Kevin Dalton
United States
Minnesota
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Is this acceptable design in a board game?

I am designing a board game based on exploration. The exploration uses a tile mechanic. On a player's turn they will have some number of movement points. They can stop whenever they want, but they must stop when they run out of movement points. There are two types of locations that spawn random encounters. One location type guarantees that an enemy will spawn. The other is randomized. If you spawn a monster and you haven't run out of movement points, you can run away.

I should mention, you cannot really die in this game. There is an exhaustion mechanic, and the consequence of losing a fight is becoming "exhausted," but this status goes away on its own.

I am torn on this because I do not want people to play an entire game without ever once fighting a monster. My concern is really with when you run out of movement points and encounter a monster. I want to keep the rules as simple as possible, but in so doing it is possible for a player to run out of movement points and then encounter a monster that they cannot beat on their own nor run away from. Does the fact that you cannot die permit this faux pas, or is there another solution?
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Honestly, there is no "right" way unless it works for your particular game.

I do believe there should be a chance to be waylaid when traveling - a chance for an encounter. If you attempt to run away, there should be a chance to be caught.
 
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Richard Smith
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Make an Encounter Deck.
If you want to be sure that at least one monster encounter comes up, consider using a deck of cards.

For example, you make a deck with 12 cards. 1/3 have helpful or interesting encounters which advance the plot, 1/3 have random monsters, 1/6 have no encounter, and 1/6 are special cards. Perhaps one of these says, "discard this card, then reshuffle the discards and deck together, to form a new random encounter deck."

Any cards that are too powerful can be one shots. (e.g. you get a magic sword but that can only happen once.)

You can adjust the pacing of the game by making the 'no encounter' cards one use. (As the timer ticks down, the neutral and good events disappear.)

You can have some new encounter cards that are added to this deck if something happens. (e.g. if you help a holy monastery, you add a "Monks Heal You", card to the discard deck. Eventually the deck will run out, be reshuffled, and then there is the possibility of the Monks giving you aid in the future as thanks.)

Hope this helps!

Warm regards, Rick.
 
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Kevin Dalton
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Minnesota
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So, you think it's okay if they get their butt kicked by a monster they can't beat so long as they can pick themselves back up?
 
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Kevin_Dalton wrote:
So, you think it's okay if they get their butt kicked by a monster they can't beat so long as they can pick themselves back up?

I'm sorry, is the game supposed to be a cake walk? Or not?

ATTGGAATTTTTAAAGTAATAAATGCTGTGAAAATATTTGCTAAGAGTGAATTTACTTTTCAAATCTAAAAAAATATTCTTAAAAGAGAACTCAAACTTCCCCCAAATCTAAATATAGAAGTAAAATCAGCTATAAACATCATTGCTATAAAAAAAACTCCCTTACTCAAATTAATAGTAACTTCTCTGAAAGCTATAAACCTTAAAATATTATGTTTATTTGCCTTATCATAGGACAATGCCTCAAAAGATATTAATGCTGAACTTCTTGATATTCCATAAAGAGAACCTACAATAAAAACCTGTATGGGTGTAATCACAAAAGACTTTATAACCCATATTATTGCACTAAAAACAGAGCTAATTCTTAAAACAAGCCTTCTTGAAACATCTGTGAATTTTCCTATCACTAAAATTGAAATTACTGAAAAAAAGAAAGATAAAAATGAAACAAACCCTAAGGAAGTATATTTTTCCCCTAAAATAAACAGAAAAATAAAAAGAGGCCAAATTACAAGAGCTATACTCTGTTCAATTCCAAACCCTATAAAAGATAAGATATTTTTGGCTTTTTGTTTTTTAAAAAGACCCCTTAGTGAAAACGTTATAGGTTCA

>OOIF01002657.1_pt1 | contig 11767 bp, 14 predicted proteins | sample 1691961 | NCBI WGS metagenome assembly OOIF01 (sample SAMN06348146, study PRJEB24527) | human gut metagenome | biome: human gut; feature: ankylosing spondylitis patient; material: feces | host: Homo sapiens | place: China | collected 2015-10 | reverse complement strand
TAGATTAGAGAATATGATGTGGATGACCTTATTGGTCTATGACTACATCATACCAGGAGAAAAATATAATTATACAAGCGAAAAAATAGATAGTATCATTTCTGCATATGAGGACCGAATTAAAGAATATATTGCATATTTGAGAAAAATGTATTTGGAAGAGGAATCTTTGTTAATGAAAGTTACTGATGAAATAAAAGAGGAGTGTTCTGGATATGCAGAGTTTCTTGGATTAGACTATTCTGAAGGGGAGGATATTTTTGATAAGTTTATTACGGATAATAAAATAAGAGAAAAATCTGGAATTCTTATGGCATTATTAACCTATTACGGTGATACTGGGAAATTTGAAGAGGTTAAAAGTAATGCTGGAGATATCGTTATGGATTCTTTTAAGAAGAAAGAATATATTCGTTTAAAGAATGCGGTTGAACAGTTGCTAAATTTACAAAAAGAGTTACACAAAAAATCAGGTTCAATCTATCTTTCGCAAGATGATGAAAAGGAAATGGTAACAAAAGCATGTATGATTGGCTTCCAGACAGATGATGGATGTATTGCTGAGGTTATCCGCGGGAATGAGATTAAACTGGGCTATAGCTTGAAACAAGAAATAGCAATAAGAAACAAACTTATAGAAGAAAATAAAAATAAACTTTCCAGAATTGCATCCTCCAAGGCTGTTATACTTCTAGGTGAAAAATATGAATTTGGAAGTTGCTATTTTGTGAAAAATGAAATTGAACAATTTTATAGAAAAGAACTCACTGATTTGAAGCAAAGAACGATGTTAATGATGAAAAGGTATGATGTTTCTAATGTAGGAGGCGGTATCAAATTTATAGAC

From what I understand, your game has no stakes, so winning is inevitable. The in question is how long it takes.
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Ian S
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Just chuck the odd monster in that can chase them even if they run. That should cut down on the ultra cautious approach

Alternatively / in addition, find a thematic reward for travelling faster.

The ideal would be to have a balanced tension between caution and bravery
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Kevin Dalton
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GrauGeist wrote:
Kevin_Dalton wrote:
So, you think it's okay if they get their butt kicked by a monster they can't beat so long as they can pick themselves back up?

I'm sorry, is the game supposed to be a cake walk? Or not?

From what I understand, your game has no stakes, so winning is inevitable. The in question is how long it takes.

That is a concern of mine when it comes to the 1 player version, but for everything else the game relies on player interaction to create tension - think Munchkin but the map is real and no "take that" mechanics. It basically becomes a race to complete your character's quest. I'm just obsessing over this detail because I had a play tester rage quit on me.
 
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It all depends on the game. In some games, it's ok to fail. In your game, worst case result is that the player loses a turn. If the default is a race, that's fine.

I do think that you need to decide if you are making a solo game, or a competitive one. And then, focus on that.
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Kevin Dalton
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Thanks for all the great feedback, everyone!

The rage quit was on turn one in a game with 4 players. Unfortunately, instead of giving me feedback, the guy just stormed out, leaving me to just wonder and worry as to what upset him so much. I think there are two possible reasons he flaked out on me, one being he stumbled upon a monster that kicked his butt, and the impetus for starting this thread.